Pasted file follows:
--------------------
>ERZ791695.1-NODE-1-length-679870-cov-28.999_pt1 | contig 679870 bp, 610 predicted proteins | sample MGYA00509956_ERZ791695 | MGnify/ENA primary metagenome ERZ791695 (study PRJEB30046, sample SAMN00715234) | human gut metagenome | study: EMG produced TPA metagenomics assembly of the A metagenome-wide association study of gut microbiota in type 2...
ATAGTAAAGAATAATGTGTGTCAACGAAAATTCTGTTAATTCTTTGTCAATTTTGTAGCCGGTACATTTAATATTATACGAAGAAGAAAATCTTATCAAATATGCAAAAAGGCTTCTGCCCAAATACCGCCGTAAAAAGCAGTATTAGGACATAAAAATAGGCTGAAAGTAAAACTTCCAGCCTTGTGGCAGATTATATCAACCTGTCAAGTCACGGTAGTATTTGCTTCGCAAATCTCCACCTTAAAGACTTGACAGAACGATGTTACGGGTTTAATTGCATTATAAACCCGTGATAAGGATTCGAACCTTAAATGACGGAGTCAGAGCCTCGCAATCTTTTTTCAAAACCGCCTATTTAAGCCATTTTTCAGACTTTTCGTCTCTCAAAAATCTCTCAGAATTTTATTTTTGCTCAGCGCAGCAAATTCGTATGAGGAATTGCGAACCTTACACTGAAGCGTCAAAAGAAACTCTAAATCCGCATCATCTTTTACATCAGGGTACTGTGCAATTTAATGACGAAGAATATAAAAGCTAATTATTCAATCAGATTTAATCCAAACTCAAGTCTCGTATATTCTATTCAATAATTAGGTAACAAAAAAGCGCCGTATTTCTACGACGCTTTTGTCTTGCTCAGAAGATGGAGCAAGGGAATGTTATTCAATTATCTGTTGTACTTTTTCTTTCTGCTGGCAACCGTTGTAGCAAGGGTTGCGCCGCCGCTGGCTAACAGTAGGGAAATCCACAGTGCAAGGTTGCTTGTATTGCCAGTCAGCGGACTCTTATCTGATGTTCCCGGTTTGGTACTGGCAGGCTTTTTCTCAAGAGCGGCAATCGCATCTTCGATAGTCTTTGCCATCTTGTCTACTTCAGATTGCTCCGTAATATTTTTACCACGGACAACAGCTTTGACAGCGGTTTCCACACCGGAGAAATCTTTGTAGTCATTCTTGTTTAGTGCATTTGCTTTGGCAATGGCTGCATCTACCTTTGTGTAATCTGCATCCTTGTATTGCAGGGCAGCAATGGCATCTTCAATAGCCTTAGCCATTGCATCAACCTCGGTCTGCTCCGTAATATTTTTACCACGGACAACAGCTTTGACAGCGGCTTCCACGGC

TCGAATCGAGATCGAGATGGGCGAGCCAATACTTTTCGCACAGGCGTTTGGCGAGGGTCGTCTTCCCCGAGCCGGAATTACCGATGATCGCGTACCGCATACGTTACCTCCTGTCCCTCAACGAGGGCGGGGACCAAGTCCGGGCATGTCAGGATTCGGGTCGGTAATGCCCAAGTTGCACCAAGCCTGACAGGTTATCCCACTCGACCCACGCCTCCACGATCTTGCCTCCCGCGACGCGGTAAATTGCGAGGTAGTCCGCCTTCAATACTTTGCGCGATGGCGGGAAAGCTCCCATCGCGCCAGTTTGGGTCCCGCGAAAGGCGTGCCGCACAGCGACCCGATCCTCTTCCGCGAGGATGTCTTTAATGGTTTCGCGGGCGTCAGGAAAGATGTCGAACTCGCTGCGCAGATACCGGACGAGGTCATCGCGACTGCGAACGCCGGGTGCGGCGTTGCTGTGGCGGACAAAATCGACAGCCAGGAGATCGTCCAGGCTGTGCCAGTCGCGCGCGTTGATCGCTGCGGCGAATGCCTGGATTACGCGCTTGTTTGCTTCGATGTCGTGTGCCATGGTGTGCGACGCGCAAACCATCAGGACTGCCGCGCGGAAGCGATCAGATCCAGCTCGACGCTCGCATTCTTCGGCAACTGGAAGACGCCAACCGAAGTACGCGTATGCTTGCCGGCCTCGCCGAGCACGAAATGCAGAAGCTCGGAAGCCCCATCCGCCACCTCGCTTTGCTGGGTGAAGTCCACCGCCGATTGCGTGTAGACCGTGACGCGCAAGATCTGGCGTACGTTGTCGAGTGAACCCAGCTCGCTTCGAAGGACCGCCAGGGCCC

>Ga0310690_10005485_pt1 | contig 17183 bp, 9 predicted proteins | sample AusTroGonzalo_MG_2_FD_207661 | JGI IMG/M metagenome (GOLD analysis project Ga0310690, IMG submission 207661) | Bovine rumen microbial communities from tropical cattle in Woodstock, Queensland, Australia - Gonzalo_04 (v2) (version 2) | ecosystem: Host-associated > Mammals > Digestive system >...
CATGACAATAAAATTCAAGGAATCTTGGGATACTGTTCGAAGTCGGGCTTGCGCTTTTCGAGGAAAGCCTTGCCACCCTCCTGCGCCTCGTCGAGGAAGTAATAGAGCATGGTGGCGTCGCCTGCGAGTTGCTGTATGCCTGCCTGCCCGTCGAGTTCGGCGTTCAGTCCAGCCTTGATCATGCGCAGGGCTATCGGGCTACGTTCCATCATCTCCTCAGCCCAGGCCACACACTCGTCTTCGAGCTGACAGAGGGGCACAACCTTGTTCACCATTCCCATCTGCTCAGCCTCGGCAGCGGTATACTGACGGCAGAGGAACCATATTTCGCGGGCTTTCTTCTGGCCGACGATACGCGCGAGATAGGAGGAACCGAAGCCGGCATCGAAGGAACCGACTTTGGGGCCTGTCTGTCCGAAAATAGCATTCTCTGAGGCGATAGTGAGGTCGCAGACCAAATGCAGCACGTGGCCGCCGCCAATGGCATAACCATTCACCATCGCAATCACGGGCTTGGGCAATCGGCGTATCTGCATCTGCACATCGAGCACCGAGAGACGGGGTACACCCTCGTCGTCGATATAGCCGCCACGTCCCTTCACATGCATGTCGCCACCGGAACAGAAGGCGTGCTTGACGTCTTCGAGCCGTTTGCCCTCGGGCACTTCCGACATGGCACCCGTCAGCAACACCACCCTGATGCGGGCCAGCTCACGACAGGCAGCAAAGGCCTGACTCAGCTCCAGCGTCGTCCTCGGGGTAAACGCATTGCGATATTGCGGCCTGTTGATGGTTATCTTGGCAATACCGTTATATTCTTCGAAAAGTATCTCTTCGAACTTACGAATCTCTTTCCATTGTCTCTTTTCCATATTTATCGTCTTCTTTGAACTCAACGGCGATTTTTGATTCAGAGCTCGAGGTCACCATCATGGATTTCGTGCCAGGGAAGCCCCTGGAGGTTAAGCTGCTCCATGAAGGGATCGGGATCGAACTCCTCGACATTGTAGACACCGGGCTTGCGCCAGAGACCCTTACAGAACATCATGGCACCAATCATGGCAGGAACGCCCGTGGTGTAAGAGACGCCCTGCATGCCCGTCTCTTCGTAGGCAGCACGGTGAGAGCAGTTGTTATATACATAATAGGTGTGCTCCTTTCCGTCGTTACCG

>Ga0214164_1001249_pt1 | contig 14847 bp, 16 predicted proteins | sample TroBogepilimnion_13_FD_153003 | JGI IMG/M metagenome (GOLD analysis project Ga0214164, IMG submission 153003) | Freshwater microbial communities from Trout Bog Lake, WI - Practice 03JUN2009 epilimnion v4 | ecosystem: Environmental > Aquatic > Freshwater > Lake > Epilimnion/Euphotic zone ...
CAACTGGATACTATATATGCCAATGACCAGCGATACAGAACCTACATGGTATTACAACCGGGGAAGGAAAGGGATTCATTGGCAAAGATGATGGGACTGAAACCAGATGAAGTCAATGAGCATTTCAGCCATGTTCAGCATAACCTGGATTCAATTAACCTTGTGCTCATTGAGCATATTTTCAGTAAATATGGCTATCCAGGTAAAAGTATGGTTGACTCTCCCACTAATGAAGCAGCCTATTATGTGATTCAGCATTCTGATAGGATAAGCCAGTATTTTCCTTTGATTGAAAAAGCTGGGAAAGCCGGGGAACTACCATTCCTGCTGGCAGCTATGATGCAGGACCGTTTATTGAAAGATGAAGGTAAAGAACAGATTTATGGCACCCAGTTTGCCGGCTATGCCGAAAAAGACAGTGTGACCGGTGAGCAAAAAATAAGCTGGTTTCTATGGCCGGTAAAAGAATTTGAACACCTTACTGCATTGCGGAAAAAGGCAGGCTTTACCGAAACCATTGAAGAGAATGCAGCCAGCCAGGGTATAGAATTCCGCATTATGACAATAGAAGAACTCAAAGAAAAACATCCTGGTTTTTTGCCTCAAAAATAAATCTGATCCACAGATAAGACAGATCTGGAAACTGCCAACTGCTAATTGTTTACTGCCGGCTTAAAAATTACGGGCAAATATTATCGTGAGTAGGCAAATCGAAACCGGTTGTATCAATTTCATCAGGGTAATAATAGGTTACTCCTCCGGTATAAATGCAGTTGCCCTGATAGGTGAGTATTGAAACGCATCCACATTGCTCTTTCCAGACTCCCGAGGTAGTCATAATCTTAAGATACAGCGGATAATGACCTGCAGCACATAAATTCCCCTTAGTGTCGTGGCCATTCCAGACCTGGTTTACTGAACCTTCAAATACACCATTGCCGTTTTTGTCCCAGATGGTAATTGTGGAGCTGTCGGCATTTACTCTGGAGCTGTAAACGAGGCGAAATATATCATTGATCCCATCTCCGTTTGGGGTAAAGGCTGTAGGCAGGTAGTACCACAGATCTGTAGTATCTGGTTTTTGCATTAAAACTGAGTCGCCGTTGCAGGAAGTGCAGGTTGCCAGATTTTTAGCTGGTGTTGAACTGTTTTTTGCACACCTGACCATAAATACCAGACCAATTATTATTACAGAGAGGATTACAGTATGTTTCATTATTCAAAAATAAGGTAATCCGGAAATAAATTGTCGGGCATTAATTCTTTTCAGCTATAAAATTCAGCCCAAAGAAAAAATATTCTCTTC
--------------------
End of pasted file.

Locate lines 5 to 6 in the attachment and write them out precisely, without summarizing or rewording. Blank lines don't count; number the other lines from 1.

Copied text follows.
CATGACAATAAAATTCAAGGAATCTTGGGATACTGTTCGAAGTCGGGCTTGCGCTTTTCGAGGAAAGCCTTGCCACCCTCCTGCGCCTCGTCGAGGAAGTAATAGAGCATGGTGGCGTCGCCTGCGAGTTGCTGTATGCCTGCCTGCCCGTCGAGTTCGGCGTTCAGTCCAGCCTTGATCATGCGCAGGGCTATCGGGCTACGTTCCATCATCTCCTCAGCCCAGGCCACACACTCGTCTTCGAGCTGACAGAGGGGCACAACCTTGTTCACCATTCCCATCTGCTCAGCCTCGGCAGCGGTATACTGACGGCAGAGGAACCATATTTCGCGGGCTTTCTTCTGGCCGACGATACGCGCGAGATAGGAGGAACCGAAGCCGGCATCGAAGGAACCGACTTTGGGGCCTGTCTGTCCGAAAATAGCATTCTCTGAGGCGATAGTGAGGTCGCAGACCAAATGCAGCACGTGGCCGCCGCCAATGGCATAACCATTCACCATCGCAATCACGGGCTTGGGCAATCGGCGTATCTGCATCTGCACATCGAGCACCGAGAGACGGGGTACACCCTCGTCGTCGATATAGCCGCCACGTCCCTTCACATGCATGTCGCCACCGGAACAGAAGGCGTGCTTGACGTCTTCGAGCCGTTTGCCCTCGGGCACTTCCGACATGGCACCCGTCAGCAACACCACCCTGATGCGGGCCAGCTCACGACAGGCAGCAAAGGCCTGACTCAGCTCCAGCGTCGTCCTCGGGGTAAACGCATTGCGATATTGCGGCCTGTTGATGGTTATCTTGGCAATACCGTTATATTCTTCGAAAAGTATCTCTTCGAACTTACGAATCTCTTTCCATTGTCTCTTTTCCATATTTATCGTCTTCTTTGAACTCAACGGCGATTTTTGATTCAGAGCTCGAGGTCACCATCATGGATTTCGTGCCAGGGAAGCCCCTGGAGGTTAAGCTGCTCCATGAAGGGATCGGGATCGAACTCCTCGACATTGTAGACACCGGGCTTGCGCCAGAGACCCTTACAGAACATCATGGCACCAATCATGGCAGGAACGCCCGTGGTGTAAGAGACGCCCTGCATGCCCGTCTCTTCGTAGGCAGCACGGTGAGAGCAGTTGTTATATACATAATAGGTGTGCTCCTTTCCGTCGTTACCG

>Ga0214164_1001249_pt1 | contig 14847 bp, 16 predicted proteins | sample TroBogepilimnion_13_FD_153003 | JGI IMG/M metagenome (GOLD analysis project Ga0214164, IMG submission 153003) | Freshwater microbial communities from Trout Bog Lake, WI - Practice 03JUN2009 epilimnion v4 | ecosystem: Environmental > Aquatic > Freshwater > Lake > Epilimnion/Euphotic zone ...